One longer-term objective of Upstarta has been to bring out a book. Having done previous analysis of the publishing industry and its effective benefits to authors (or the lack thereof – I might do a post on that some time!) I decided to self-publish. After all, shelf space is rare anyway but you can get your Lulu book to Amazon without hassle. What an expiring writer also needs is some project management to keep an eye on time, progress and structure: in summary, a good editor!
In April I had a rare opportunity to meet face-to-face with an editor-friend (we literally live on opposite sides of the planet), and while reviewing content is easy to do online, discussing structure is much easier in-person. We came up with this rough section layout:
- product development
- physical environment / ecology… people: clients & staff
- case studies
This looked entirely sensible. But then somehow I got stuck fitting the content in to there, and worked out only months later that the above had something to do with it. This is not how disruptive non-funded businesses start! Instead it follows the flow of traditional businesses; and it’s exactly that process causing problems which Upstarta addresses…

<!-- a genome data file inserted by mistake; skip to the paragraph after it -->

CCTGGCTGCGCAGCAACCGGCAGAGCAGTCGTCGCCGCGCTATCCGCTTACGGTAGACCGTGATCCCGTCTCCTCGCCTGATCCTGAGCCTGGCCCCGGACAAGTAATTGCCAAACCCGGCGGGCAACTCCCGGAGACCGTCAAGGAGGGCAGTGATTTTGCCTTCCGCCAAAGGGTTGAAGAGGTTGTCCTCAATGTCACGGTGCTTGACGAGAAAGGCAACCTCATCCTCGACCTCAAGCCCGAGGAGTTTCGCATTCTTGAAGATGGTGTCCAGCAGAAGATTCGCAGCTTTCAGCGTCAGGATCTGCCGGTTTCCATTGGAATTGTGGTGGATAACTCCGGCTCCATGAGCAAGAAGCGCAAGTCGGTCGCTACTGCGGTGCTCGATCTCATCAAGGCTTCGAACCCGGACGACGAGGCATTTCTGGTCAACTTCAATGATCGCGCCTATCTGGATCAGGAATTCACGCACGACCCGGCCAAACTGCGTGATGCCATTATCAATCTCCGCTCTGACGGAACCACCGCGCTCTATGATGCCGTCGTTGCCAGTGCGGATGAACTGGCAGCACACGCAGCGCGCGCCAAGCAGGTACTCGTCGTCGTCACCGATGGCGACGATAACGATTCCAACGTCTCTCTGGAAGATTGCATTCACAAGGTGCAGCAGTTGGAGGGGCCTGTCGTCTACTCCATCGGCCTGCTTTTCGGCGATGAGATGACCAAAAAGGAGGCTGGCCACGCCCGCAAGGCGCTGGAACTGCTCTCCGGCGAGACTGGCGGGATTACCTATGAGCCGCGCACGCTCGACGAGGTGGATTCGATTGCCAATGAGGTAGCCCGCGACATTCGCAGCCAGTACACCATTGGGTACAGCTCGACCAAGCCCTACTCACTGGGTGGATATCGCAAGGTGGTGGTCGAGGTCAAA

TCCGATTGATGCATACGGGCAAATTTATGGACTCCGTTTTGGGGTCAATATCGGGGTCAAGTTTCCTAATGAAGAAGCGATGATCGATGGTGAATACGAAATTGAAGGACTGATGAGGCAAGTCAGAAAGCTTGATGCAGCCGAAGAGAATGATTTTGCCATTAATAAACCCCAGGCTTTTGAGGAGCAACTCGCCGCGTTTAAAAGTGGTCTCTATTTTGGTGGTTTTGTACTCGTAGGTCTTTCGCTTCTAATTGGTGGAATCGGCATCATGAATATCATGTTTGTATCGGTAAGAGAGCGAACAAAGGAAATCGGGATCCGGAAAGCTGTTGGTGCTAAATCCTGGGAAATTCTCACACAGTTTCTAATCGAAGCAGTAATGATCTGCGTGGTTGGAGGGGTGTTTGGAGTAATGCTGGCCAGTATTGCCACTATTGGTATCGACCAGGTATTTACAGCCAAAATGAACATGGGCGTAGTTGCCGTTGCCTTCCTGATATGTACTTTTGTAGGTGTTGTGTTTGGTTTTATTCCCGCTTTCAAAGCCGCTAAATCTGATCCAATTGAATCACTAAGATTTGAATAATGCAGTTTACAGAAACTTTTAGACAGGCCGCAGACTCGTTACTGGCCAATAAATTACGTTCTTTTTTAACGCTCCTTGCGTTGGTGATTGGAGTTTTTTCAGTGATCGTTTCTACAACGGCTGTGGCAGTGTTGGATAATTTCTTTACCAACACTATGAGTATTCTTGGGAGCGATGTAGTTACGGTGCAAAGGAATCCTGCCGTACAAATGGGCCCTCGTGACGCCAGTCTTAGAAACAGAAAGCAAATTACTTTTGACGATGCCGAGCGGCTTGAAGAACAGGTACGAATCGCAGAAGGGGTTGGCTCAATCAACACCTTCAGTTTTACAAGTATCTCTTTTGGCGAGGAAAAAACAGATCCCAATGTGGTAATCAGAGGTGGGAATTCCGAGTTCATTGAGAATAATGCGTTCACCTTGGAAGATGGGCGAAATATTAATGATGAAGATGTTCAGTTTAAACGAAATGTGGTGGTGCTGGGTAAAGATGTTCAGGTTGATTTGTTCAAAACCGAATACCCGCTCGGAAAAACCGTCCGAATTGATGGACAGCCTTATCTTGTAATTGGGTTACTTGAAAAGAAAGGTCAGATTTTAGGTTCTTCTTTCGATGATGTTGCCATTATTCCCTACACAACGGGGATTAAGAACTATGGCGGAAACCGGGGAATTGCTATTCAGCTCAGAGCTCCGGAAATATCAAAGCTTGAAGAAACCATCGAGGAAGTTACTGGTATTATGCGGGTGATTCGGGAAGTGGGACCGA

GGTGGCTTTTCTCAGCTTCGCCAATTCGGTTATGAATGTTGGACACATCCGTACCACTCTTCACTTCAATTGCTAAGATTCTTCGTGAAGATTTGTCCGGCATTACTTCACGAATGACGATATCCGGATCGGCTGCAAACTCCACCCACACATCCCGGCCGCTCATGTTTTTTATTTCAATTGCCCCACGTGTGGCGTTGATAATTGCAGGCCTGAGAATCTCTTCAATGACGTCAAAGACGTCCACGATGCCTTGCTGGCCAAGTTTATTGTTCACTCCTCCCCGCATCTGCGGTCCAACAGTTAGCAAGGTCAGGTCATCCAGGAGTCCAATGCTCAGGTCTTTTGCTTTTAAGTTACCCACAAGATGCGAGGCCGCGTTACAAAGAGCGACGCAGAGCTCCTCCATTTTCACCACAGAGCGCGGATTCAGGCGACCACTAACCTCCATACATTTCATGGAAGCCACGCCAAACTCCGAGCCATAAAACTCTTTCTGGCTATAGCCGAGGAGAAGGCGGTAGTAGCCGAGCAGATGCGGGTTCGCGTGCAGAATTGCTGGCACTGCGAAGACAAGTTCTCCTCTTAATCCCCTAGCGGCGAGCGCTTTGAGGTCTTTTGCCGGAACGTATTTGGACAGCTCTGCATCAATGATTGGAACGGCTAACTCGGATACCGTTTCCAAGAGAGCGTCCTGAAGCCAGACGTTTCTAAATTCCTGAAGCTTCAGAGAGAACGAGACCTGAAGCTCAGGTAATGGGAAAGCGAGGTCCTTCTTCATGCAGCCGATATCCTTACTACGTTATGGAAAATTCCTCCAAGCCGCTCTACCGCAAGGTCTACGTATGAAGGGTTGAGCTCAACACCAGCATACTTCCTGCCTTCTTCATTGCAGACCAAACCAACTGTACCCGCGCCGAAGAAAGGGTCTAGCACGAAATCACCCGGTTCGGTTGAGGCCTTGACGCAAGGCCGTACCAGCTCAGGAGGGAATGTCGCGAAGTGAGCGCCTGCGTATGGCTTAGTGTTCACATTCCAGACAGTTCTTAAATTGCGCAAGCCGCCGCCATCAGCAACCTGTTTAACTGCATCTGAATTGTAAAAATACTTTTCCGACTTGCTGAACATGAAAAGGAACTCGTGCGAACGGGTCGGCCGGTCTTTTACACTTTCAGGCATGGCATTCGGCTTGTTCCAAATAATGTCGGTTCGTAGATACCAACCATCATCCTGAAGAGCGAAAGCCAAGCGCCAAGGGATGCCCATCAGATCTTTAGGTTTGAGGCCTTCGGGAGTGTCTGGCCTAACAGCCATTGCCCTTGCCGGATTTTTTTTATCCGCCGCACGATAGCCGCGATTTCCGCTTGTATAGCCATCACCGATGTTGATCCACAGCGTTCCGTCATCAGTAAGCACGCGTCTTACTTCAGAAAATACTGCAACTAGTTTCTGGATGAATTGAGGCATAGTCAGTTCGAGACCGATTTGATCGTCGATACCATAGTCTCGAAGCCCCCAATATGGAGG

The actual Upstarta process is not quite linear, but it can be described in chunks and some concepts should be dealt with before others. So while I love my wiki (it’s the visual-spatial thinker in me), it can be molded into a book.
The lesson is that it’s very easy to fall back in to “classic” thinking patterns, and you may not realise for quite a while that you actually did – meanwhile several layers of decisions get built on top. It can really mess with things, and in essence waste valuable time and often also money. In some cases, it might not even be fixable any more. The “getting stuck” was a pattern I should have questioned in more detail straight when it occurred. In this case it’ll be ok, just cost some time.